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Buck trying to revitalize St. Al’s softball program

Four years ago, St. Aloysius’ softball program was among the best in Mississippi.

Four years ago, it fell off a cliff.

The Lady Flashes have only won two games since joining the Mississippi Association of Independent Schools in the summer of 2015, after reaching the Class 1A semifinals as a member of the Mississippi High School Activities Association that spring. A stream of coaches have come and gone, each one keeping the program alive but not finding any success.

Now it’s Savannah Buck’s turn to right the ship.

Buck, a 23-year-old former college softball player, was hired as St. Al’s head coach in May and is set to lead them into a new season beginning July 27. She knows she and the Lady Flashes have a big task to return them to their former glory, but with some enthusiasm and patience believes it can be done.

“I saw St. Al and said, ‘That’s a team that needs coaching.’ The past couple of years it’s been dead and they needed a spark,” Buck said. “We knew it was going to be hard and something we have to work at. We’ve stuck to a list of principles and philosophies, and they’ve stuck to it. It’s OK to fail. We’re learning, piece by piece, how to get away from failure.”

Buck, who will have her father Jeff as an assistant coach, was actually inspired by her own failure to become successful in softball. The Georgia native was cut from a team when she was 12 years old.

“I told my parents that this is never going to happen again,” she said.

It didn’t.

Buck went on to play college softball at Hinds Community College, LSU-Alexandria, Blue Mountain College and Belhaven University. Eleven years later, she’s using her own example to teach players that past failures don’t need to lead to future failures.

“I want to tell these girls it doesn’t matter if you’ve never played before. You can play and learn and get better,” Buck said.

It’s a good lesson, since some of her players at St. Al really never have played before. This year’s roster includes four seventh-graders and only one senior. Thirteen of the 14 players are returning from last season, but the youth and lack of recent success are allowing Buck to start from scratch.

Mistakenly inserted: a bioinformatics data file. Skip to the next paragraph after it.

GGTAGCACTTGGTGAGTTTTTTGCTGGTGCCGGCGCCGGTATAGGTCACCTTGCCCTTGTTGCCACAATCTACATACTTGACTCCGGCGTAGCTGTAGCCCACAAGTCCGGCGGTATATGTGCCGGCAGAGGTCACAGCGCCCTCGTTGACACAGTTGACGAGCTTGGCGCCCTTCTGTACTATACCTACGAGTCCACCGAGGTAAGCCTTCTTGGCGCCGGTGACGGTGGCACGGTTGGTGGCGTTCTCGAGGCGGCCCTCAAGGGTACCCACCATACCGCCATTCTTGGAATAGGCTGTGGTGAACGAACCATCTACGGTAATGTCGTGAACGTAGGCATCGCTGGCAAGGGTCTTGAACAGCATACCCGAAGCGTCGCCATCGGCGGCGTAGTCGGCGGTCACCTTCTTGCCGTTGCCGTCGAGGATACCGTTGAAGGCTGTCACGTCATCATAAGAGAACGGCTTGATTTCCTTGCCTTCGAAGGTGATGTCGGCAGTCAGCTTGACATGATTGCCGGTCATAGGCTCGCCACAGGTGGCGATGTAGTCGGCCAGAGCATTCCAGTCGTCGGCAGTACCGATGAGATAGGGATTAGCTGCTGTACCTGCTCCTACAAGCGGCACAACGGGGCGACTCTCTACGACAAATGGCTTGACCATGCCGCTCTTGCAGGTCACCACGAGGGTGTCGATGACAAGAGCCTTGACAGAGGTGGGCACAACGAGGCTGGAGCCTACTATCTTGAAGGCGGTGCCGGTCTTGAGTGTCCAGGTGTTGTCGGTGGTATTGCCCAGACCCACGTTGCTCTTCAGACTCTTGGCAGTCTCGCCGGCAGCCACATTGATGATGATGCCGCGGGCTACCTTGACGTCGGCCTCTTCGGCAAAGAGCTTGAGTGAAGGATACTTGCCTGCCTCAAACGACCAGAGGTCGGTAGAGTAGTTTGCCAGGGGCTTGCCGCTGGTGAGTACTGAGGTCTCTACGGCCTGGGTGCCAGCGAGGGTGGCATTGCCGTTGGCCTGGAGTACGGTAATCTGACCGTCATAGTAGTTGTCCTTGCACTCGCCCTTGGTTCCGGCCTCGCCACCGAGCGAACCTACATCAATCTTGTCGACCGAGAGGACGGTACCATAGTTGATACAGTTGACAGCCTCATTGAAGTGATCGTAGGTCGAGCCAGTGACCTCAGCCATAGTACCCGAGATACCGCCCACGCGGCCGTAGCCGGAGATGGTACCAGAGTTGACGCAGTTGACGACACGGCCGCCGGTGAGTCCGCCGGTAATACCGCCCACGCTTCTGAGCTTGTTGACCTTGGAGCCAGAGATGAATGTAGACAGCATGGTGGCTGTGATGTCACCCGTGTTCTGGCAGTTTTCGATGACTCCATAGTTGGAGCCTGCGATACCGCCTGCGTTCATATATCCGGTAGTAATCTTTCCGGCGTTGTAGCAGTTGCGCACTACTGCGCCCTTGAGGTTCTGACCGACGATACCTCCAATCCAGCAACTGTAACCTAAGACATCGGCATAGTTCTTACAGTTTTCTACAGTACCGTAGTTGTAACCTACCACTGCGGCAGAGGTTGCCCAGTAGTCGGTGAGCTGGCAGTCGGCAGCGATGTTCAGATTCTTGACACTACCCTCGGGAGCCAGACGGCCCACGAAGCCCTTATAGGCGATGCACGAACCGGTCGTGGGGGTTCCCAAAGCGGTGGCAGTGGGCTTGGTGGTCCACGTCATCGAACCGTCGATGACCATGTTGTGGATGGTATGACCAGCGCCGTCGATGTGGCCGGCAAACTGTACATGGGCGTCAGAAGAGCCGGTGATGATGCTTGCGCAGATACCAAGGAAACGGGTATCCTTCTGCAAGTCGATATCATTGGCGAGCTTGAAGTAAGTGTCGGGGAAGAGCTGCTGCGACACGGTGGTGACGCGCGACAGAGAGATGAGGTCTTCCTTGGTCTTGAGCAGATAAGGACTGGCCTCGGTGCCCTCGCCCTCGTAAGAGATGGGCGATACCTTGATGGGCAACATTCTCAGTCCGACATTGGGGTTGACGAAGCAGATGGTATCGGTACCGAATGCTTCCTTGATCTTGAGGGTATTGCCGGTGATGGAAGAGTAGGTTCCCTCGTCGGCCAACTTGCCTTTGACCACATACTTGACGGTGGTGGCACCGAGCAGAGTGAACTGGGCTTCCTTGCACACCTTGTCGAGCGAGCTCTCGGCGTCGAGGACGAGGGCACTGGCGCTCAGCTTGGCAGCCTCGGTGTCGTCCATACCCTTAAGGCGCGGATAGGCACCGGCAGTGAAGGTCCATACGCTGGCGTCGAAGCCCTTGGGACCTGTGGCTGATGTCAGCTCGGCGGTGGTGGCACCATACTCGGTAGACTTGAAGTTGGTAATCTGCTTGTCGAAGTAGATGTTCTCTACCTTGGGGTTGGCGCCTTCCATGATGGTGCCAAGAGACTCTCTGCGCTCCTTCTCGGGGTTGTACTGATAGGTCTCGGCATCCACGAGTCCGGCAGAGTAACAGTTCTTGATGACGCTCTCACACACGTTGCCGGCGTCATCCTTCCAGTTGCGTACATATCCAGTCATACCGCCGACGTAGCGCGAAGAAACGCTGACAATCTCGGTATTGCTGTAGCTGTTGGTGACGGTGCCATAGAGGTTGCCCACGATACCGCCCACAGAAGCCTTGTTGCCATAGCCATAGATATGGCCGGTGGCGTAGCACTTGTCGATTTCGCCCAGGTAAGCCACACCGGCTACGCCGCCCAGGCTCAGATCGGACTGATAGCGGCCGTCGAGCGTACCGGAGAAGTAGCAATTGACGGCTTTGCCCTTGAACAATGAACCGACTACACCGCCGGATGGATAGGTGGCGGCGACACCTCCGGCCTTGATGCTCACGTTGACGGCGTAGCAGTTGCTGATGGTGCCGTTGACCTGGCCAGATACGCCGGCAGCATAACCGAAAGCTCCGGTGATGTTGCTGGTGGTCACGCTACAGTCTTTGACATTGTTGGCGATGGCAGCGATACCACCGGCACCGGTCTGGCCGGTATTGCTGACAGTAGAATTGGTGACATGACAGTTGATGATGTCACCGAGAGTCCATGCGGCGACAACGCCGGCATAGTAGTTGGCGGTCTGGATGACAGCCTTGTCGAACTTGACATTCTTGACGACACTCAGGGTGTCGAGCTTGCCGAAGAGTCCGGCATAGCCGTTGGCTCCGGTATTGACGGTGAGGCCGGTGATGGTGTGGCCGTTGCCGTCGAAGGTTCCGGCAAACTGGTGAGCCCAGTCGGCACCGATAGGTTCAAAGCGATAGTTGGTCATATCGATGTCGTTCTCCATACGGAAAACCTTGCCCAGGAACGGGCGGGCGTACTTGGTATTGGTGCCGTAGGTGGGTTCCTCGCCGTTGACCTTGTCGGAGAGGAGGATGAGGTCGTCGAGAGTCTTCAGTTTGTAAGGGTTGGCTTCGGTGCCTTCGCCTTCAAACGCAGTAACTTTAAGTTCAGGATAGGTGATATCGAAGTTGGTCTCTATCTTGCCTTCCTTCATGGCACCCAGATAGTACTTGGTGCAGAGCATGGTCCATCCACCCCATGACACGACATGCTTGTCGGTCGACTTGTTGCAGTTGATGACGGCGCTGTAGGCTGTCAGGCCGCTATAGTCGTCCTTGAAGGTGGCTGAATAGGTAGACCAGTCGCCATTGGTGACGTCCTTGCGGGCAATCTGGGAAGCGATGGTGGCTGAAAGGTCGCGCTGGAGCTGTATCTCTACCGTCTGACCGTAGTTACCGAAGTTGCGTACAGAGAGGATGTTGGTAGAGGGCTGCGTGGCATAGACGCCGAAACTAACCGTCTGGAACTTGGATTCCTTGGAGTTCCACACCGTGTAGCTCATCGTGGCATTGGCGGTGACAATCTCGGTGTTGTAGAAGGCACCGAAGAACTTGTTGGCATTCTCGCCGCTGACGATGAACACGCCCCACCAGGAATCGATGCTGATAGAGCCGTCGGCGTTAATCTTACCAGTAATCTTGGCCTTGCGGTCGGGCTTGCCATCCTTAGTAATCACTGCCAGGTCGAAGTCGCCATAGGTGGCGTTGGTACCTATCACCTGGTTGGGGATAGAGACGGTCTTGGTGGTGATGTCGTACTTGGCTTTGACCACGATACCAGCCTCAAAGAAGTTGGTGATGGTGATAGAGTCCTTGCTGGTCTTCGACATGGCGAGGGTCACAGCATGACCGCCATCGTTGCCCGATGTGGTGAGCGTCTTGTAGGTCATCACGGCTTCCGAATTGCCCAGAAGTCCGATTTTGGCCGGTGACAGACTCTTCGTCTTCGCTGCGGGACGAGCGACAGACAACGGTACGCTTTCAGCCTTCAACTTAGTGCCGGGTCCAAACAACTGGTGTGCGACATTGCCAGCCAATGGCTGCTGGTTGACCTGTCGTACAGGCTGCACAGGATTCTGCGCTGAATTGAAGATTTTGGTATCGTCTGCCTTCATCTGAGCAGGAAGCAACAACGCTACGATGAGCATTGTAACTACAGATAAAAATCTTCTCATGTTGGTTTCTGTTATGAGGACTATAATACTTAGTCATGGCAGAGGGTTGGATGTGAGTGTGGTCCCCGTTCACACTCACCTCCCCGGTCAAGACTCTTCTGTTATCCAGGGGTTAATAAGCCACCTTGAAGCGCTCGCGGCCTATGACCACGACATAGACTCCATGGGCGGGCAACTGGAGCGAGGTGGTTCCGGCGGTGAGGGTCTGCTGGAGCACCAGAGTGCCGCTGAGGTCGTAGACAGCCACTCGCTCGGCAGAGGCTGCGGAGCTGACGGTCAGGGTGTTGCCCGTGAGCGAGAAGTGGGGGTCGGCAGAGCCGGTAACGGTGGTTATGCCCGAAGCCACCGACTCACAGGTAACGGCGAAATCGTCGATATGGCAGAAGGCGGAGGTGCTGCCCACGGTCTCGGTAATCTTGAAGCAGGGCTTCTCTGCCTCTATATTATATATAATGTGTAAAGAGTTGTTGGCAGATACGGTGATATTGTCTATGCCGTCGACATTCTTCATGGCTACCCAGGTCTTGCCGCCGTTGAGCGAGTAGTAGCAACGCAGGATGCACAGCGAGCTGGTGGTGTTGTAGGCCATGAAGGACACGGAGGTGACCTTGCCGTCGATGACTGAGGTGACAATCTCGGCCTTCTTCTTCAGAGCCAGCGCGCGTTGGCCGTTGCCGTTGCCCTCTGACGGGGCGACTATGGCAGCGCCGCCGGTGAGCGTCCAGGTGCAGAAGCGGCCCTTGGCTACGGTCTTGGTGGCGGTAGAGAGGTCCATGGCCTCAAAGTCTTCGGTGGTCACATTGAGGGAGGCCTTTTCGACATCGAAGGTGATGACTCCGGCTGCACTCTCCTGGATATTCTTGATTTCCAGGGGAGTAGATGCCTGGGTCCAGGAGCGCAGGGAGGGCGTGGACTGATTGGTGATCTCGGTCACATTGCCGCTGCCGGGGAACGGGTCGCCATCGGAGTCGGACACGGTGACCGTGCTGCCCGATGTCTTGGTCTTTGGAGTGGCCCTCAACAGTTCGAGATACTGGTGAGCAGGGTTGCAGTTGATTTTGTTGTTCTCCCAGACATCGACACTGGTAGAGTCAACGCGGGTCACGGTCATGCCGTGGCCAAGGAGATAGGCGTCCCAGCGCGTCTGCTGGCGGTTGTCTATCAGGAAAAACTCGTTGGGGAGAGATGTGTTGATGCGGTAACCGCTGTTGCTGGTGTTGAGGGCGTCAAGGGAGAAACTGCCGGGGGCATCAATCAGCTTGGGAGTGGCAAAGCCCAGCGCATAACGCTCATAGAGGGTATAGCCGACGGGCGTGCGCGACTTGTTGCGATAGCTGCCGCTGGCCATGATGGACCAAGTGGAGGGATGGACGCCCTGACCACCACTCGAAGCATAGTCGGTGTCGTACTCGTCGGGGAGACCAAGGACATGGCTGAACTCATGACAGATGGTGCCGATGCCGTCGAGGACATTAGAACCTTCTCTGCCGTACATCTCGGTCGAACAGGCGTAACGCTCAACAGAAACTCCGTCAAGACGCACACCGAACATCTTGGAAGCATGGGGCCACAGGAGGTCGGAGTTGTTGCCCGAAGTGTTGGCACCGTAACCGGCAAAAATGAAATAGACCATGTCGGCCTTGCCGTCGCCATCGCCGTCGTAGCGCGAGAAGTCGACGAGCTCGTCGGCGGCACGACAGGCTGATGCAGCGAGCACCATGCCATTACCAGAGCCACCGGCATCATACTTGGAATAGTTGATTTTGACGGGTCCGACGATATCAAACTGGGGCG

“Our goal (this season) is to improve better than the day before. I don’t see us winning every game. It’d be nice if we do. But we’re laying the foundation,” Buck said. “I’m going to have them for five or six years. We’re building. This is a process. We’ll eventually get to where we want to go. I can see that chemistry starting to build.”

Part of Buck’s plan to revitalize the program has included playing summer games and beefing up the schedule. The Lady Flashes have only played 10 games in each of the last two seasons — basically their district schedule — but will play 13 this year as well as four tournaments for a total of approximately 25 games.

Since there aren’t enough players for a separate junior varsity team, Buck also plans to take advantage of the traditional JV-varsity doubleheader setup where she can. The timed JV games will allow her to give her young players some extra game experience in a low-pressure setting.

Buck said she’s also taking a travel-team approach to coaching by teaching players to play multiple positions. The Lady Flashes only played four games during the June workout period, but Buck said the early results have been encouraging. They did not win any games, but were competitive in some of them.

“They’re improving. I love this team,” Buck said. “Two weeks ago we played against Vicksburg and Porter’s Chapel and we scored some runs. One thing I focus on is the fundamental and discipline and positivity, and that’s something they haven’t had in a while.”

Grabbing onto any success, Buck added, was important for a program that has had little of it for a long time.

“Our program is starting to come alive. (Other students) see us and see we’re having fun and want to be a part of it,” Buck said. “It’s starting to grow. I can see a huge difference in what it was five years ago.”

About Ernest Bowker

Ernest Bowker is The Vicksburg Post's sports editor. He has been a member of The Vicksburg Post's sports staff since 1998, making him one of the longest-tenured sports reporters in the paper's 137-year history. The New Jersey native is a graduate of LSU. In his career, he has won more than 50 awards from the Mississippi Press Association and Associated Press for his coverage of local sports in Vicksburg.

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